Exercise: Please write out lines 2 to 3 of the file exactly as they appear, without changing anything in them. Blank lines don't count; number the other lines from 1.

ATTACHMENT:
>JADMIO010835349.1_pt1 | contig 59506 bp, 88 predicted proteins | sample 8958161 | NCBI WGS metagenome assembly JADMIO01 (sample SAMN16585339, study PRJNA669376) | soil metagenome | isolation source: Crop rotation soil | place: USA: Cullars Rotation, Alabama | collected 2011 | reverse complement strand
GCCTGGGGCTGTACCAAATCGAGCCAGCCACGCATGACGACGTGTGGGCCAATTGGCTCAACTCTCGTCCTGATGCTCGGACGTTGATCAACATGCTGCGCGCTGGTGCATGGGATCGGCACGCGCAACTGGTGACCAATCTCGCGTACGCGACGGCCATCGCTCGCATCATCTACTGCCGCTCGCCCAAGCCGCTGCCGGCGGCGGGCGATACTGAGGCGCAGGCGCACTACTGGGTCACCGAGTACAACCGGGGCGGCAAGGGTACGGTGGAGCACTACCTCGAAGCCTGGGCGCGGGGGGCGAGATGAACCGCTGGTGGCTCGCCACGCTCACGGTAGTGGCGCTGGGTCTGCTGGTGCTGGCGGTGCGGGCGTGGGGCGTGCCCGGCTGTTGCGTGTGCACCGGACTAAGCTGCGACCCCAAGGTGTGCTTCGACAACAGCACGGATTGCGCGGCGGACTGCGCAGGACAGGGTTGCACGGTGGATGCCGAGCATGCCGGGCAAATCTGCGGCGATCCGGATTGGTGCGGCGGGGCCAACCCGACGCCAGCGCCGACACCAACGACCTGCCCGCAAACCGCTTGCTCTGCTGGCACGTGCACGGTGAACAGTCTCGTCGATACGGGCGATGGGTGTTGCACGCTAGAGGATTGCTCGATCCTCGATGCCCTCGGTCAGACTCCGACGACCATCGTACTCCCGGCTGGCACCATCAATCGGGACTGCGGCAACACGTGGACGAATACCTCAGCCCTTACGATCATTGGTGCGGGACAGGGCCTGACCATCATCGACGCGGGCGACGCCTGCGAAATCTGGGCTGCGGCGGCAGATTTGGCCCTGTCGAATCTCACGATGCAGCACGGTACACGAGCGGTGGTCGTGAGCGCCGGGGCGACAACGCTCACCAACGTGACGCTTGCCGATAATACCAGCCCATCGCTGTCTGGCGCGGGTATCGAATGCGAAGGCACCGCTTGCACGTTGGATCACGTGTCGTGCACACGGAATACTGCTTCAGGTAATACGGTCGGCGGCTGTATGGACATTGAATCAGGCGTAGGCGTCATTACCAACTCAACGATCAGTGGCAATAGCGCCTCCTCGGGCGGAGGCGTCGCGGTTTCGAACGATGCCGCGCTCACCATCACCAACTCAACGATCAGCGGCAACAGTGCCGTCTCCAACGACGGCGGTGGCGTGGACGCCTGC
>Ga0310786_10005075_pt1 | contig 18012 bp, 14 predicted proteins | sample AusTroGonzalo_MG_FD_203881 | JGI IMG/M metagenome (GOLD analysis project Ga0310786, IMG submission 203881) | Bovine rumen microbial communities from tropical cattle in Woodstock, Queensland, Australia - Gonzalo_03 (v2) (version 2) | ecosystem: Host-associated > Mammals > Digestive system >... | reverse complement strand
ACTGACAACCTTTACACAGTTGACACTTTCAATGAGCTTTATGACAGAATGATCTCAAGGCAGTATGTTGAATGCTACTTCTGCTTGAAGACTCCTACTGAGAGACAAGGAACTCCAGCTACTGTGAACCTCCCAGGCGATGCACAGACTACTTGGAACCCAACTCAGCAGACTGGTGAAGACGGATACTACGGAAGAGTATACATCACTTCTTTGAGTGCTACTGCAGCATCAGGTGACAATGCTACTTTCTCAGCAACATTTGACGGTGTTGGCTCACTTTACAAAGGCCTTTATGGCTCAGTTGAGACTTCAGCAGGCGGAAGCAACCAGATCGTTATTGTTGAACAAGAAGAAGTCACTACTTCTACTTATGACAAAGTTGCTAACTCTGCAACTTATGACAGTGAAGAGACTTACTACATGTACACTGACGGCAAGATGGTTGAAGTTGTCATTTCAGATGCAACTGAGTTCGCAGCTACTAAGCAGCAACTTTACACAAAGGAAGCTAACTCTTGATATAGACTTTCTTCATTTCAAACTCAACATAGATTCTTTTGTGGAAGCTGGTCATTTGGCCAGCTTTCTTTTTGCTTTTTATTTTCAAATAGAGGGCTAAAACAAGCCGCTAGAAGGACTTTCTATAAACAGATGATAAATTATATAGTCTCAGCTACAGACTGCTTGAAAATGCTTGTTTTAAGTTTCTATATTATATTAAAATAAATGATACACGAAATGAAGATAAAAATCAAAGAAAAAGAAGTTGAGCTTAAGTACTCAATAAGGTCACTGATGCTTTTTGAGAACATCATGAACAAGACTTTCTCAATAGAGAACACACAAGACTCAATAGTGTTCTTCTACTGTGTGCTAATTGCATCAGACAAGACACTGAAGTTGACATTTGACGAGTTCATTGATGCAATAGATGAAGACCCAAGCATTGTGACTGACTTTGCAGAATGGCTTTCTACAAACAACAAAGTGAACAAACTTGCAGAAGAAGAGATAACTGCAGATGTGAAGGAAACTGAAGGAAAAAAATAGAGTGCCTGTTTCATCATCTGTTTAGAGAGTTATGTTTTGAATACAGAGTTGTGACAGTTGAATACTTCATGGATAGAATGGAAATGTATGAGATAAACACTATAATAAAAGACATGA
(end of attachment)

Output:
GCCTGGGGCTGTACCAAATCGAGCCAGCCACGCATGACGACGTGTGGGCCAATTGGCTCAACTCTCGTCCTGATGCTCGGACGTTGATCAACATGCTGCGCGCTGGTGCATGGGATCGGCACGCGCAACTGGTGACCAATCTCGCGTACGCGACGGCCATCGCTCGCATCATCTACTGCCGCTCGCCCAAGCCGCTGCCGGCGGCGGGCGATACTGAGGCGCAGGCGCACTACTGGGTCACCGAGTACAACCGGGGCGGCAAGGGTACGGTGGAGCACTACCTCGAAGCCTGGGCGCGGGGGGCGAGATGAACCGCTGGTGGCTCGCCACGCTCACGGTAGTGGCGCTGGGTCTGCTGGTGCTGGCGGTGCGGGCGTGGGGCGTGCCCGGCTGTTGCGTGTGCACCGGACTAAGCTGCGACCCCAAGGTGTGCTTCGACAACAGCACGGATTGCGCGGCGGACTGCGCAGGACAGGGTTGCACGGTGGATGCCGAGCATGCCGGGCAAATCTGCGGCGATCCGGATTGGTGCGGCGGGGCCAACCCGACGCCAGCGCCGACACCAACGACCTGCCCGCAAACCGCTTGCTCTGCTGGCACGTGCACGGTGAACAGTCTCGTCGATACGGGCGATGGGTGTTGCACGCTAGAGGATTGCTCGATCCTCGATGCCCTCGGTCAGACTCCGACGACCATCGTACTCCCGGCTGGCACCATCAATCGGGACTGCGGCAACACGTGGACGAATACCTCAGCCCTTACGATCATTGGTGCGGGACAGGGCCTGACCATCATCGACGCGGGCGACGCCTGCGAAATCTGGGCTGCGGCGGCAGATTTGGCCCTGTCGAATCTCACGATGCAGCACGGTACACGAGCGGTGGTCGTGAGCGCCGGGGCGACAACGCTCACCAACGTGACGCTTGCCGATAATACCAGCCCATCGCTGTCTGGCGCGGGTATCGAATGCGAAGGCACCGCTTGCACGTTGGATCACGTGTCGTGCACACGGAATACTGCTTCAGGTAATACGGTCGGCGGCTGTATGGACATTGAATCAGGCGTAGGCGTCATTACCAACTCAACGATCAGTGGCAATAGCGCCTCCTCGGGCGGAGGCGTCGCGGTTTCGAACGATGCCGCGCTCACCATCACCAACTCAACGATCAGCGGCAACAGTGCCGTCTCCAACGACGGCGGTGGCGTGGACGCCTGC
>Ga0310786_10005075_pt1 | contig 18012 bp, 14 predicted proteins | sample AusTroGonzalo_MG_FD_203881 | JGI IMG/M metagenome (GOLD analysis project Ga0310786, IMG submission 203881) | Bovine rumen microbial communities from tropical cattle in Woodstock, Queensland, Australia - Gonzalo_03 (v2) (version 2) | ecosystem: Host-associated > Mammals > Digestive system >... | reverse complement strand